Posted: 2017-10-12 12:06
Brainscape was intended just for flashcards: there aren’t fancy features like quizzes or games, but Brainscape focuses on strategies that help you learn the information on your flashcards in the shortest amount of time. The app claims to be able to double your learning speed by adjusting the timing of each flashcard based on how well you know the topic. It also has collaborated with educators and publishers to create flashcards for different topics and suggests new information on each topic.
I’ve only used it for a few days, but its cushioned scissor switches are damn near whisper silent, which is a big plus for people who works next to inconsiderate assholes using keyboards with clackety Cherry Blue switches.(I’m kidding, kind of.) The keys also have a comforting indent and chiclet style layout which makes switching between laptop and desktop keyboards a cinch, even if you’re a MacBook user. And the backlighting has a special party trick thanks to its proximity sensor, which makes the keyboard light up whenever you get close.
Cortana and Alexa’s competitors, Google Assistant and Siri, won’t be integrating any time soon. As Gizmodo notes, Google and Apple have far more users locked into their ecosystems, so they have far less incentive to cooperate with competing systems. By combining forces, Microsoft and Amazon are admitting they’ve lost the war for mobile, (the dominant user interface now), and holding onto their own core competencies: Microsoft for business communication, Amazon for consumption.
StudyShack gamifies your flashcard experience. With the app, you can learn by playing crossword puzzles, hangman, matching games, hungry bug (a game similar to snake), unscramble, and others. When you play the games, you get pieces of a pie indicating your progress. Like other apps, you can search for other flashcard sets, quiz yourself, and interact with the flashcards. But, unlike other apps, you can have more than two sides for each flashcard.
This is just the latest example of apps containing malware making their way into the Google Play Store. Earlier this month, Google booted several apps that contained hidden surveillance software. Just last week, researchers found banking malware in the Play Store. With all these apps sneaking into Play, it’s up to you to protect yourself and your Android device. If you’re ever in doubt about whether an app is safe, do some research on the developer and check out what permissions the app wants on your phone.
But before the fawning goes too far, I must mention that the Craft isn’t perfect. It doesn’t have adjustable legs in back, so people who like a little angle to their keyboard dangle are out of luck. And if you choose to keep the backlighting on, in wireless mode, Logitech says the Craft will only last about a week, which is far less than some of its past wireless keyboard like the DiNovo Edge. (Turning the backlighting off extends longevity to about a month, but who is going to do that?) However, I do have to give Logitech props for fitting the Craft with a USB-C port for recharging instead of micro USB. It’s helpful nod to the future that a lot of other accessory makers seem to be ignoring.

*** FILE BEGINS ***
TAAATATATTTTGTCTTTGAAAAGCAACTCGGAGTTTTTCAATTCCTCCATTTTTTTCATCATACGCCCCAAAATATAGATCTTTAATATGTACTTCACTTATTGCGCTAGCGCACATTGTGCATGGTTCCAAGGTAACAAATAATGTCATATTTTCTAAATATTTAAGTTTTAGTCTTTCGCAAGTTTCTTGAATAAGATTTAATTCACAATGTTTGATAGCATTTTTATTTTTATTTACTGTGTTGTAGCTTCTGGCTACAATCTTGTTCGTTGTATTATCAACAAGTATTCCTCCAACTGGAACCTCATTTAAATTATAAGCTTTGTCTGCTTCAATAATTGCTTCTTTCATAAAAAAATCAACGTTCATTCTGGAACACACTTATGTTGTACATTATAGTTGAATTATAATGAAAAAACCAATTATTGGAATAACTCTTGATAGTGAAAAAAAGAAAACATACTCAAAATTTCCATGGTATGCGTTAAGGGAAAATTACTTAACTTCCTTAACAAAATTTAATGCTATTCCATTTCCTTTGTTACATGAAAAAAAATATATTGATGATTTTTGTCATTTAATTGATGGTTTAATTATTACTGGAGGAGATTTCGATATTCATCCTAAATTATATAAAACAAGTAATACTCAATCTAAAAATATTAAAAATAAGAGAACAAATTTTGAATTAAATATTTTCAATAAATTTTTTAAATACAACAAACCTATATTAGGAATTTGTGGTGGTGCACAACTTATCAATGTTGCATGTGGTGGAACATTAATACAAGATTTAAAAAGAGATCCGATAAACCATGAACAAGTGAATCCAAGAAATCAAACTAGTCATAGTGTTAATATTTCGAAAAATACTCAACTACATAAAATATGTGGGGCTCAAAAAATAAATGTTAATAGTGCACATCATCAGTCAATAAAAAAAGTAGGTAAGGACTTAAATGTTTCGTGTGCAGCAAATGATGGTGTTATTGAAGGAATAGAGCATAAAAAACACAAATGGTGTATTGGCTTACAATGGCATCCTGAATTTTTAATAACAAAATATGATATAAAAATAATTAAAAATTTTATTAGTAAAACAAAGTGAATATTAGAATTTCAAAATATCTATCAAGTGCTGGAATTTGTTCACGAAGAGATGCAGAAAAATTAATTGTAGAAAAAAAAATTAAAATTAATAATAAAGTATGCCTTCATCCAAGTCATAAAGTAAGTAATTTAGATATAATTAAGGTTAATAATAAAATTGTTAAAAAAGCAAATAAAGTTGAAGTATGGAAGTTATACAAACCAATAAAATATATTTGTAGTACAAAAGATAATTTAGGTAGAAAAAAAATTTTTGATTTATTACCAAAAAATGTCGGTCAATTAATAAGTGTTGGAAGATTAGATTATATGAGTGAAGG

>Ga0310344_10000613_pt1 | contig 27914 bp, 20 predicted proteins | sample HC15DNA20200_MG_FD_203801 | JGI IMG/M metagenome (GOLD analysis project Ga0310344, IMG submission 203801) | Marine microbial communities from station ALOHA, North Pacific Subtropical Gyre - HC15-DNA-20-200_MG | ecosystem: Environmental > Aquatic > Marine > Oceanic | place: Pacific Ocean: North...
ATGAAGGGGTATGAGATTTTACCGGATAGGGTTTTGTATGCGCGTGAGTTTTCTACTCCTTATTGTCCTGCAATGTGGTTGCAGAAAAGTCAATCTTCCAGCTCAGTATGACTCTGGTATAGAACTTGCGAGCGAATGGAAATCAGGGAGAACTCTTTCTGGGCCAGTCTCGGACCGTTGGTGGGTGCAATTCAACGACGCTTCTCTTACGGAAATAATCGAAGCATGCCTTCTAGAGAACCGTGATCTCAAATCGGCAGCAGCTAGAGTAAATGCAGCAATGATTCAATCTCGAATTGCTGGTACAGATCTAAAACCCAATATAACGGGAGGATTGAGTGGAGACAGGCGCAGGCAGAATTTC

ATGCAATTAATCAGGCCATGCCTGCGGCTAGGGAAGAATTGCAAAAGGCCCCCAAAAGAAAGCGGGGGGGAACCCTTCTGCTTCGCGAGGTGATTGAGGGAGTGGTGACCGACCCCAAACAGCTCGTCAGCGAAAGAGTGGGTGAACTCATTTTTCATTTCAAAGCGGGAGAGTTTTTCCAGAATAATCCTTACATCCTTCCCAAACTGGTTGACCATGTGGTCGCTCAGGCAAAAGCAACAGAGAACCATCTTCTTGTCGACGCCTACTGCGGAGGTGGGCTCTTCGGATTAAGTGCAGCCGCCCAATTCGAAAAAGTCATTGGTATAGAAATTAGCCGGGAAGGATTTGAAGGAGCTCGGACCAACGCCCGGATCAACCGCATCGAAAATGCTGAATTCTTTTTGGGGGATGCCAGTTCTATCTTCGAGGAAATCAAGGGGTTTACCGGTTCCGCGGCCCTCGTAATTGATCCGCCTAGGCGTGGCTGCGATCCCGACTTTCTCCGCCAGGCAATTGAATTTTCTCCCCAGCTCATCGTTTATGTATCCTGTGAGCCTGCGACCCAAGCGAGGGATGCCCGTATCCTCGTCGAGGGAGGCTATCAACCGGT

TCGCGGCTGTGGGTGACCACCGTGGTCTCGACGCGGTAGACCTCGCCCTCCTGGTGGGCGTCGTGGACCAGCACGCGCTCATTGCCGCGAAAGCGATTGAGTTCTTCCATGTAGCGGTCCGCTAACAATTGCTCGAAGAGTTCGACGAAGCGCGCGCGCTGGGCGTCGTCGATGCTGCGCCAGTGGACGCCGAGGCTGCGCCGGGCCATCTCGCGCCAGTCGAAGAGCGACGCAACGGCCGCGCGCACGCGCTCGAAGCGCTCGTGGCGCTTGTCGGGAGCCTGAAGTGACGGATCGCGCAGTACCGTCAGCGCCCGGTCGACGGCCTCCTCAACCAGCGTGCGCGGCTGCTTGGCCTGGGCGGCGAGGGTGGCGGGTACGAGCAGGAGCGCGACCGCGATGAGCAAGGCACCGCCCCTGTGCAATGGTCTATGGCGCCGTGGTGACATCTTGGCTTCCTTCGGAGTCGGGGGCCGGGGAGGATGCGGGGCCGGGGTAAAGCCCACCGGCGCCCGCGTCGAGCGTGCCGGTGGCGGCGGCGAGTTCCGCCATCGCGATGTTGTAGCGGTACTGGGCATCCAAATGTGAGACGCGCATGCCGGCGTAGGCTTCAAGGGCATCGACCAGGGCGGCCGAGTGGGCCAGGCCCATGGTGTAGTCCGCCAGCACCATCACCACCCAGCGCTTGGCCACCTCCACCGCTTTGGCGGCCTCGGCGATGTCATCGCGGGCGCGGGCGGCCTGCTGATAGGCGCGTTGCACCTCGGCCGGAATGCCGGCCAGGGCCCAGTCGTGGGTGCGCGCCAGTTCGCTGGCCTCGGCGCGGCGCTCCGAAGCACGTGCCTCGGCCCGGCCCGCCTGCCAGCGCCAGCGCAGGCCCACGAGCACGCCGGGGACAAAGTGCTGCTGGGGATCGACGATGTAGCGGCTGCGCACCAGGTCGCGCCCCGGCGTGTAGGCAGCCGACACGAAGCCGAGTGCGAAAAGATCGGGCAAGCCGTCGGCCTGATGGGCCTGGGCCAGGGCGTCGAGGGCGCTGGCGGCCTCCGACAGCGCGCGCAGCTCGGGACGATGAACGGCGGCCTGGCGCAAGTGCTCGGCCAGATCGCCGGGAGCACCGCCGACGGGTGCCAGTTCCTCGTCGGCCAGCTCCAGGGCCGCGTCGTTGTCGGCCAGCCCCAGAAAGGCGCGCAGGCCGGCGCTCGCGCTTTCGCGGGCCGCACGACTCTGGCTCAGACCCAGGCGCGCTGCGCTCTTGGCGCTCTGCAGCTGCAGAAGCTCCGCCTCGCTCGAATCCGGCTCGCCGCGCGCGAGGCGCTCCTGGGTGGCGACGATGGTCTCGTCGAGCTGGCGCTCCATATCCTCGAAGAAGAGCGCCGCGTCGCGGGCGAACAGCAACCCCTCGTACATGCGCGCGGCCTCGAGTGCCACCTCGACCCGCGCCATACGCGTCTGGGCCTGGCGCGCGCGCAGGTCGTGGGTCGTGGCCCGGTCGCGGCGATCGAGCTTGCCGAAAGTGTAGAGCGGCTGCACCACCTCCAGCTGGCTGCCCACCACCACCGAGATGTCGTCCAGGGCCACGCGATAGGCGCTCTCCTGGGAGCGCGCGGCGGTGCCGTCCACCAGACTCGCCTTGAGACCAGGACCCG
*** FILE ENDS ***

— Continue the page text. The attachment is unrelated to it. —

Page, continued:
Historically, these ecosystems tend to open up, making way for the next battle. Macs and PCs didn’t always run so many of the same apps. Internet Explorer and Netscape were much more mutually exclusive than Chrome and Safari. And for a while, your Internet came in flavors of AOL, Prodigy, or CompuServe. Even Android and iOS used to have zero apps in common. But each time, interoperability won out, bringing (most of) each platform’s strengths to everyone.
Another nice feature on the Craft is the big dial on the top left. It can do normal stuff like adjust the volume of your computer, but it also works with Microsoft and Adobe software. Now you can use the dial to adjust settings in apps like Photoshop and Powerpoint. It’s the same idea behind the Surface Dial, and it gives you precise, granular control when you want to adjust things like contrast or opacity. The main drawback is that only seven apps are fully supported right now (four from Adobe and three in MS Office), though Logitech says more are on their way. And while important apps like Chrome don’t have any pre-installed controls either, you can create your own dial shortcuts on a somewhat limited basis.
Because we wanted to focus on utility - apps that make life easier, not just more fun - the panel omitted most games, apart from the juggernauts Words With Friends and Angry Birds. As for sport, most of the major sporting associations (such as the AFL, English Premier League and Cricket Australia) have good official apps, so, for the sake of space, we''ve omitted those but pointed you to some others that also do it well.
The TV ecosystem is just as bad, largely thanks to Amazon’s own selfish decisions. Amazon still hasn’t released its promised Apple TV app , so Prime customers have to stream Transparent and Curb Your Enthusiasm from their phones. There are no plans for an Amazon app on the Chromecast, or for Spotify on Apple TV. You can retreat to a third-party media player like Roku, but then you can’t play videos purchased through iTunes without a wonky file conversion.
Meanwhile, though Google Assistant runs on iOS, it’s very limited and can’t be activated without opening an app. Siri won’t run at all on Android. And even on its native platform, Siri won’t control best-in-class apps like Spotify, Gmail, or Google Maps. Google Assistant is more flexible, but it can’t order things on Amazon the way Alexa can. (You can run Alexa on Android, but only through Amazon’s app , and again with limitations.)